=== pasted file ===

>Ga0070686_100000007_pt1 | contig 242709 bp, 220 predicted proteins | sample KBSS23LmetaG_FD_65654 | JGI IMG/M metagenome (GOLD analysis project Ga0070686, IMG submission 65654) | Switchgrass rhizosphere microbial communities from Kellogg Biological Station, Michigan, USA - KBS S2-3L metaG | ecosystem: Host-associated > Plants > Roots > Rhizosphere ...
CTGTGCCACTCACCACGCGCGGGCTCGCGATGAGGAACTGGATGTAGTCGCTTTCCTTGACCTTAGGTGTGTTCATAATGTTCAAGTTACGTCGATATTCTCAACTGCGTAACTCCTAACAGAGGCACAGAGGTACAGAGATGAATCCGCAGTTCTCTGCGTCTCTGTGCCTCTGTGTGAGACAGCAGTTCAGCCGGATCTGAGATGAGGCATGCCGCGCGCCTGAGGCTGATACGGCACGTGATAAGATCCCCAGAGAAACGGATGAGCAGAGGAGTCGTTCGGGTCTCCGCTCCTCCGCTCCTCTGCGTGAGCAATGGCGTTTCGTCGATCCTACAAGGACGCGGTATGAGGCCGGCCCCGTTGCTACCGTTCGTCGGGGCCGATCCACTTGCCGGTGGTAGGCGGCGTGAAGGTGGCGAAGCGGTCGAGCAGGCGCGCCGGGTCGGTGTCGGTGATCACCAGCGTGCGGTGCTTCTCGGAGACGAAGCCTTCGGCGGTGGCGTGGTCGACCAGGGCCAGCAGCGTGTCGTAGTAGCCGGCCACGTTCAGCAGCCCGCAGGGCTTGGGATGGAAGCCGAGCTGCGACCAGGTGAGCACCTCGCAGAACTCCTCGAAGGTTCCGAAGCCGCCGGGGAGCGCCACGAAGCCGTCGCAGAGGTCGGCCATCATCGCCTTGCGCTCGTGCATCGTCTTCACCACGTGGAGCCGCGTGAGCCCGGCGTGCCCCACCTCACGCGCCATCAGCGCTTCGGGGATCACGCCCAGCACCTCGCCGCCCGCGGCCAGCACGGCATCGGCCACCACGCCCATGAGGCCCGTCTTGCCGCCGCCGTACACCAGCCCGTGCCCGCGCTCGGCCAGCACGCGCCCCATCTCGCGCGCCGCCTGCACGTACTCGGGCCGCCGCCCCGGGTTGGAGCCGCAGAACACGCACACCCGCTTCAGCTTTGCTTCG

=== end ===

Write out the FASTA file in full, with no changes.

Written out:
>Ga0070686_100000007_pt1 | contig 242709 bp, 220 predicted proteins | sample KBSS23LmetaG_FD_65654 | JGI IMG/M metagenome (GOLD analysis project Ga0070686, IMG submission 65654) | Switchgrass rhizosphere microbial communities from Kellogg Biological Station, Michigan, USA - KBS S2-3L metaG | ecosystem: Host-associated > Plants > Roots > Rhizosphere ...
CTGTGCCACTCACCACGCGCGGGCTCGCGATGAGGAACTGGATGTAGTCGCTTTCCTTGACCTTAGGTGTGTTCATAATGTTCAAGTTACGTCGATATTCTCAACTGCGTAACTCCTAACAGAGGCACAGAGGTACAGAGATGAATCCGCAGTTCTCTGCGTCTCTGTGCCTCTGTGTGAGACAGCAGTTCAGCCGGATCTGAGATGAGGCATGCCGCGCGCCTGAGGCTGATACGGCACGTGATAAGATCCCCAGAGAAACGGATGAGCAGAGGAGTCGTTCGGGTCTCCGCTCCTCCGCTCCTCTGCGTGAGCAATGGCGTTTCGTCGATCCTACAAGGACGCGGTATGAGGCCGGCCCCGTTGCTACCGTTCGTCGGGGCCGATCCACTTGCCGGTGGTAGGCGGCGTGAAGGTGGCGAAGCGGTCGAGCAGGCGCGCCGGGTCGGTGTCGGTGATCACCAGCGTGCGGTGCTTCTCGGAGACGAAGCCTTCGGCGGTGGCGTGGTCGACCAGGGCCAGCAGCGTGTCGTAGTAGCCGGCCACGTTCAGCAGCCCGCAGGGCTTGGGATGGAAGCCGAGCTGCGACCAGGTGAGCACCTCGCAGAACTCCTCGAAGGTTCCGAAGCCGCCGGGGAGCGCCACGAAGCCGTCGCAGAGGTCGGCCATCATCGCCTTGCGCTCGTGCATCGTCTTCACCACGTGGAGCCGCGTGAGCCCGGCGTGCCCCACCTCACGCGCCATCAGCGCTTCGGGGATCACGCCCAGCACCTCGCCGCCCGCGGCCAGCACGGCATCGGCCACCACGCCCATGAGGCCCGTCTTGCCGCCGCCGTACACCAGCCCGTGCCCGCGCTCGGCCAGCACGCGCCCCATCTCGCGCGCCGCCTGCACGTACTCGGGCCGCCGCCCCGGGTTGGAGCCGCAGAACACGCACACCCGCTTCAGCTTTGCTTCG